Air Force units assist in search for adventurer Steve Fossett

  • Published
  • By Capt. Nathan D. Broshear
  • 505th Command and Control Wing Public Affairs
Air Force members from around the United States scrambled early Tuesday to assist in locating billionaire adventurer Steve Fossett in the border area around Southwest Nevada and California.

The 1st Air Force Commander, Maj. Gen. Henry Morrow, the Inland Search and Rescue Coordinator is responsible for coordinating all federal inland commercial, military, and interstate aeronautical search and rescue in the contiguous U.S. using the Air Force Rescue Coordination Center located in the 601st Combined Air and Space Operations Center at Tyndall AFB, Fla.

"This search and rescue mission is a total team effort, as is every other SAR mission that goes on within the lower 48 states on a daily basis," said Lt. Col. Jed Hudson, the AFRCC commander. "Yesterday we had the Nevada Civil Air Patrol operating 12 light aircraft and California Civil Air Patrol flying 12 light aircraft under an AFRCC federal mission number."

On Tuesday, the California Reno-Stead Aviation Support Facility provided an OH-58 Kiowa helicopter and an HH-60 Pave Hawk helicopter to search teams while the California Air National Guard provided two C-130 Hercules aircraft operating under state mission numbers.

"Today we have Nevada Civil Air Patrol flying three light aircraft, California Civil Air Patrol flying approximately 12 light aircraft, Utah Civil Air Patrol flying one GA-8 Airvan light aircraft under federal mission numbers and the California Reno-Stead Aviation Support Facility providing one OH-58 Kiowa helicopter," said Colonel Hudson. "In addition the Nevada Air National Guard provided one C-130 Hercules and one HH-60 Pave Hawk operating under state mission numbers."

"Military assistance is ongoing," said Mr. John Henderson, the 84th Radar Evaluation Squadron Operating Location chief at the Western Air Defense Sector at McChord Air Force Base, Wash. "Our unit is sifting through dozens of 'tracks of interest' to help rescue workers narrow down possible crash locations."

This morning, technicians at the 84th Radar Evaluation Squadron had narrowed the number of possible radar tracks likely belonging to Fossett's aircraft from the dozens of aircraft flying in the Sierra Nevada at the time to approximately 15.

The Civil Air Patrol, an auxiliary of the Air Force which often assists in locating downed civilian aircraft, is working with other agencies to provide manpower, search aircraft and expertise in aircraft mishap rescues. Mr. Guy Loughridge, a Lieutenant in the Civil Air Patrol and expert in analyzing radar data, also sorted through aircraft tracks with 84th RADES personnel.

"We could not have gotten such fidelity without the help of the Civil Air Patrol," said Mr. Henderson.

"The challenge for our techs is that aircraft operating under visual flight rules are not required to 'squawk' a discrete transponder code in the same way a civilian airliner would," explained Maj. Dean Williamson, operations officer at the 84th RADES. "Our technicians must then analyze raw radar data from numerous sites to deduce which pieces of data will be useful for rescuers."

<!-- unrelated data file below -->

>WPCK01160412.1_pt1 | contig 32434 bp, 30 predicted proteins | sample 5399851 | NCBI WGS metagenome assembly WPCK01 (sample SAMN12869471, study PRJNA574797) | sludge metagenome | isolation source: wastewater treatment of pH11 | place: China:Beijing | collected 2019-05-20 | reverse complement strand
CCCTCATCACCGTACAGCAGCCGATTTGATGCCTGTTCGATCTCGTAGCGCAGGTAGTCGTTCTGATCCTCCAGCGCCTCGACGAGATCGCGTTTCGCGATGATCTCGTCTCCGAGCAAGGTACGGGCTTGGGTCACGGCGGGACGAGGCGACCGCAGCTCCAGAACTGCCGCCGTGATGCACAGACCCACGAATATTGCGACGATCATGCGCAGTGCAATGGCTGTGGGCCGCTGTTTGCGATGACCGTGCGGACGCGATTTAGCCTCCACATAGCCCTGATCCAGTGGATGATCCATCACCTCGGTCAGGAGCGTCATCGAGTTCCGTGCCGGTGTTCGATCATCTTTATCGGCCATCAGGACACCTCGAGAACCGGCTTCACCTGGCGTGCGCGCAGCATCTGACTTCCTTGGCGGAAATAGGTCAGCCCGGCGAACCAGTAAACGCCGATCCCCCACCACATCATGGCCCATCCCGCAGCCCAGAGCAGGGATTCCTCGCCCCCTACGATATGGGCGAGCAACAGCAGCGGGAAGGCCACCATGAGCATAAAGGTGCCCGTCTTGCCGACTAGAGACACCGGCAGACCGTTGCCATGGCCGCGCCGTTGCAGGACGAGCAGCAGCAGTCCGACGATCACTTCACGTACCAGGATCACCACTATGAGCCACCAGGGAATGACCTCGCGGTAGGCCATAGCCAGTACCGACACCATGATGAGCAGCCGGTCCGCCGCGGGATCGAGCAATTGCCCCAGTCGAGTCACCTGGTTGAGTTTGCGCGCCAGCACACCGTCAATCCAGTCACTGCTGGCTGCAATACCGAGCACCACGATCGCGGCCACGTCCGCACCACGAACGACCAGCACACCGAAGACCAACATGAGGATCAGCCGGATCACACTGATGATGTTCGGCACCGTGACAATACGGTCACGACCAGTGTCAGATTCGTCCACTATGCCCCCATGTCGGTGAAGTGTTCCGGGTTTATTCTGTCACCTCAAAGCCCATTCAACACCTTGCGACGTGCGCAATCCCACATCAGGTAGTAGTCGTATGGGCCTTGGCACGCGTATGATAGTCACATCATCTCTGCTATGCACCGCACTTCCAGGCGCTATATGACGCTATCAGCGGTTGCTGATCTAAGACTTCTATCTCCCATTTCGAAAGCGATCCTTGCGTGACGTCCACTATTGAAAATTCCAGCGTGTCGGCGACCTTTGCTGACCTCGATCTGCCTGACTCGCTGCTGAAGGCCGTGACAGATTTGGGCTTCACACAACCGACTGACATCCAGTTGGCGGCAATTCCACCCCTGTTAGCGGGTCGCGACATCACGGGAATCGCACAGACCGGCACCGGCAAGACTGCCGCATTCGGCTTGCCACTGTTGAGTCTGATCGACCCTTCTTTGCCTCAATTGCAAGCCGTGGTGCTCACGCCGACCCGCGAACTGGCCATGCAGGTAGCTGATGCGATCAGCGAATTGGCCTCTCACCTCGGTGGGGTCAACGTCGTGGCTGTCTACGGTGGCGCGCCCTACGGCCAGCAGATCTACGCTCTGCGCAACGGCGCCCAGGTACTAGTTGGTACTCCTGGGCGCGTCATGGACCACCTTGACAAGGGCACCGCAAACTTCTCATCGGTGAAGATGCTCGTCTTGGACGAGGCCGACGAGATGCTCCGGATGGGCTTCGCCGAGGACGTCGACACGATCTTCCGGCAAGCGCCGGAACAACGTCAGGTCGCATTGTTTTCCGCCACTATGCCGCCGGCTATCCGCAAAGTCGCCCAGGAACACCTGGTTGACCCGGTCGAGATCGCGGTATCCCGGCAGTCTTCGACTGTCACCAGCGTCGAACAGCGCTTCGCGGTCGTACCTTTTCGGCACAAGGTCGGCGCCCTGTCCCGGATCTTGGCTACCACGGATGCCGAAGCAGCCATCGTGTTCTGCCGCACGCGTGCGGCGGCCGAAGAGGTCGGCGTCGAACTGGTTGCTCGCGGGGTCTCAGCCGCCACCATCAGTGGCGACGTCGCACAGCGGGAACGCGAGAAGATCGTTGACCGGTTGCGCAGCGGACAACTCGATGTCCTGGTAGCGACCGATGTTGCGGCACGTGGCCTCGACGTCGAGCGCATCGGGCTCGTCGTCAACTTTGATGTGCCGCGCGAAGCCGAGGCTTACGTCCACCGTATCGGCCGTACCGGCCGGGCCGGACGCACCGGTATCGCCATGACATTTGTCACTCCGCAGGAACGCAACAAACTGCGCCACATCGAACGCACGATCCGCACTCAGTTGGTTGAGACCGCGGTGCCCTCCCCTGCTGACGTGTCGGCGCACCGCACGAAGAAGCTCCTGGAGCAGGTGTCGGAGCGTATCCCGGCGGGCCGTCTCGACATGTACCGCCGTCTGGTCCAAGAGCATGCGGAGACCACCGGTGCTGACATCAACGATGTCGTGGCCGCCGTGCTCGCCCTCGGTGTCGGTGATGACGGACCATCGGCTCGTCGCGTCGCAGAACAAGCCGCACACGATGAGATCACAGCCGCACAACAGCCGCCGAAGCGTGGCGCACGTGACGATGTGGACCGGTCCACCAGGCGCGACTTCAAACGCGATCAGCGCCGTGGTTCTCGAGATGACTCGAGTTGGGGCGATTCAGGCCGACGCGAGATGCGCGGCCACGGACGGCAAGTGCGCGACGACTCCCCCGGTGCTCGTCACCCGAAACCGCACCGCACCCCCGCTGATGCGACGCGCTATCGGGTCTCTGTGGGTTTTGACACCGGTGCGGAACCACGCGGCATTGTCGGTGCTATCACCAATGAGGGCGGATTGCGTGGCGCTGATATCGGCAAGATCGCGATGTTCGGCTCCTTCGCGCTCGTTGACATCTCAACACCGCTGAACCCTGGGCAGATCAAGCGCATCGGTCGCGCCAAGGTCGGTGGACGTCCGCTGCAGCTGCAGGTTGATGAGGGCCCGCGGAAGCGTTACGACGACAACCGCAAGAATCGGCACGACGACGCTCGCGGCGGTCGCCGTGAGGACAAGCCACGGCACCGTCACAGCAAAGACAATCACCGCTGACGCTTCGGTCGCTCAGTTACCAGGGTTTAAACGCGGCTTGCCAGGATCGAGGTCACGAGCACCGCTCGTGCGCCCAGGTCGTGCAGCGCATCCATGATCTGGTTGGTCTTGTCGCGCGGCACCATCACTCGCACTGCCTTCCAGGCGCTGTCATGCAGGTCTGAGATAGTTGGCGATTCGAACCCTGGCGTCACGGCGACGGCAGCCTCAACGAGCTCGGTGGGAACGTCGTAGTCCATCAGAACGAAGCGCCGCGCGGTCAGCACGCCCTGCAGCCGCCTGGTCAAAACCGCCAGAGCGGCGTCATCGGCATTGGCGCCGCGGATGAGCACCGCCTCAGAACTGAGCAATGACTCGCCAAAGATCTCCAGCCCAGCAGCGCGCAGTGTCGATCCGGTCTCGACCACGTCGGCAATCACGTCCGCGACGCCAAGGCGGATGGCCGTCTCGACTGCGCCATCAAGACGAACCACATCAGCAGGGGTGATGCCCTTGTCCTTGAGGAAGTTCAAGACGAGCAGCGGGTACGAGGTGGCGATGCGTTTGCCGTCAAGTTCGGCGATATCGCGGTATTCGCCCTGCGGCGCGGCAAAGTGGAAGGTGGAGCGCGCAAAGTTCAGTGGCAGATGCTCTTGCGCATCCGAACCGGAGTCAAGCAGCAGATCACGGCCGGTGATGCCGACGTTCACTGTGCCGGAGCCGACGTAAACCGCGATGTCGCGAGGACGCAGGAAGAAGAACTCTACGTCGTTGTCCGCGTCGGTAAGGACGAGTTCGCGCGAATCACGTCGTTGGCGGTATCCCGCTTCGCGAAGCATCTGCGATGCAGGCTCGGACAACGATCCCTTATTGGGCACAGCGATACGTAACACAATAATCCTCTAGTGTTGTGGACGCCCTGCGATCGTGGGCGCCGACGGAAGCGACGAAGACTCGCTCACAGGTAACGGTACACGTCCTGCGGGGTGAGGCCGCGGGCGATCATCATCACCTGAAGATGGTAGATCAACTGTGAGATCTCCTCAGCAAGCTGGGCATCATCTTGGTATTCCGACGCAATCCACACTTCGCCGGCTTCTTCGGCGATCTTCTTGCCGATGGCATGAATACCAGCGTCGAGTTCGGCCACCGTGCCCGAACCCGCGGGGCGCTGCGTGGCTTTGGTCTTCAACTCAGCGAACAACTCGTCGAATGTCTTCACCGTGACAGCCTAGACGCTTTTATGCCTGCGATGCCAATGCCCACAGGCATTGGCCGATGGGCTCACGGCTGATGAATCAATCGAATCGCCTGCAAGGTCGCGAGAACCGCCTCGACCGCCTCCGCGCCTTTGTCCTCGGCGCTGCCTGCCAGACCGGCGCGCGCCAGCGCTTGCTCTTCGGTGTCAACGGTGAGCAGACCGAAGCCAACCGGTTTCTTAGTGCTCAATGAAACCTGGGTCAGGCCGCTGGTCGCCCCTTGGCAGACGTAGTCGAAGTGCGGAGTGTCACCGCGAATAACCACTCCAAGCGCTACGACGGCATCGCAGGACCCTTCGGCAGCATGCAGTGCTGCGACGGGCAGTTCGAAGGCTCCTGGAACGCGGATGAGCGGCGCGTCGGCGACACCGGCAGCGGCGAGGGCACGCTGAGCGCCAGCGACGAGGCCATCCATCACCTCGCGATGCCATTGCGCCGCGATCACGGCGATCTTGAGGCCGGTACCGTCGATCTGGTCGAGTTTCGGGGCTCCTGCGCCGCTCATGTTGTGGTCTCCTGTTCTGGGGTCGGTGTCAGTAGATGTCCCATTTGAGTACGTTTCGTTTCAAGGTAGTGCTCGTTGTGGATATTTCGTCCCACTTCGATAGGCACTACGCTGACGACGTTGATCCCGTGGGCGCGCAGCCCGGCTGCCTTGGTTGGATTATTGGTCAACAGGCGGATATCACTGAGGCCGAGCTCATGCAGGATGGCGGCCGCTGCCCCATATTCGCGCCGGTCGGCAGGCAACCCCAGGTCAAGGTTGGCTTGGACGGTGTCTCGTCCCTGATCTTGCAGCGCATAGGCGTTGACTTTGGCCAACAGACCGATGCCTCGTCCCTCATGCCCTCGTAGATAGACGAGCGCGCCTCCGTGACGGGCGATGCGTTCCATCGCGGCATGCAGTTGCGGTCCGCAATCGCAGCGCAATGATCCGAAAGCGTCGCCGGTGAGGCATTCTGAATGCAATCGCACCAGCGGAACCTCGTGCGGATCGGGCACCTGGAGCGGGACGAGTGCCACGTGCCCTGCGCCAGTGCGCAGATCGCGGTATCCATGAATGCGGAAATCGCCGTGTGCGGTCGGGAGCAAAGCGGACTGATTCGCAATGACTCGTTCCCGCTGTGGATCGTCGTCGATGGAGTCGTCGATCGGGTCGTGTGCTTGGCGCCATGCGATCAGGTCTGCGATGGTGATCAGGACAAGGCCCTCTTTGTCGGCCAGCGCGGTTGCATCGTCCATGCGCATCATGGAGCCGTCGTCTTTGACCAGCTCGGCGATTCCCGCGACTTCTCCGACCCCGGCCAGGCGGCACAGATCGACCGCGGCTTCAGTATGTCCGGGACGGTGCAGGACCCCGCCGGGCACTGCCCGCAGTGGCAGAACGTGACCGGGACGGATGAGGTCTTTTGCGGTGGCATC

Staffs at Western Air Defense Sector are continuing to refine the radar data provided to the AFRCC using specialized in-house developed software tools and even hand-sorting through tens of thousands of raw radar reports. These updated "tracks" are immediately sent across the country to the AFRCC to help narrow down where rescuers would likely locate a crash site.

"The remote location and mountainous terrain, where radar coverage is minimal, complicates the search efforts -- we're able to collect only intermittent radar data from this region -- it's an intensive effort to recreate possible flight paths for every aircraft operating in the vicinity," said Major Williamson.

The little-known Air Force unit, based here, has provided data to assist in more than 32 rescue efforts in 2007 and has been credited with helping to save the lives of two downed pilots so far this year. The primary mission of the 84th RADES is to evaluate and optimize military and government radar stations in the United States and in military operating locations around the world.

While performing their primary mission, radar data from monitored sites is continuously recorded by the 84th RADES in massive servers located at each of the three air defense sector facilities in Washington, New York, Alaska and at Hill AFB.

"It's an added benefit that the radar data collected by our team has other uses in addition to our optimization, upgrade and evaluation role," said Major Williamson. "The 84th RADES provides a unique service to our civilian partners such as the FAA and National Transportation Safety Board -- our unique ability to record, playback and analyze raw radar data enables us to provide rescue workers with the last known position of an aircraft so work can be focused on the most likely crash locations."

Through the National Track Analysis Program, civilian authorities provide 84th RADES personnel routes of flight information, times and other data for analysis during rescue operations. Staff members then comb through radar tracks gathered from across the country to narrow the search area as much as possible. Maps and coordinates are provided to rescue teams in easy-to-read formats such as common aircrew maps or in civilian programs such as Google Earth.

"It's a team of military active duty, Guard and Reserve members, Civil Air Patrol, FAA, local authorities and concerned citizens working together on this rescue ... collectively we're doing everything possible to locate Mr. Fossett quickly and safely," concluded Major Williamson.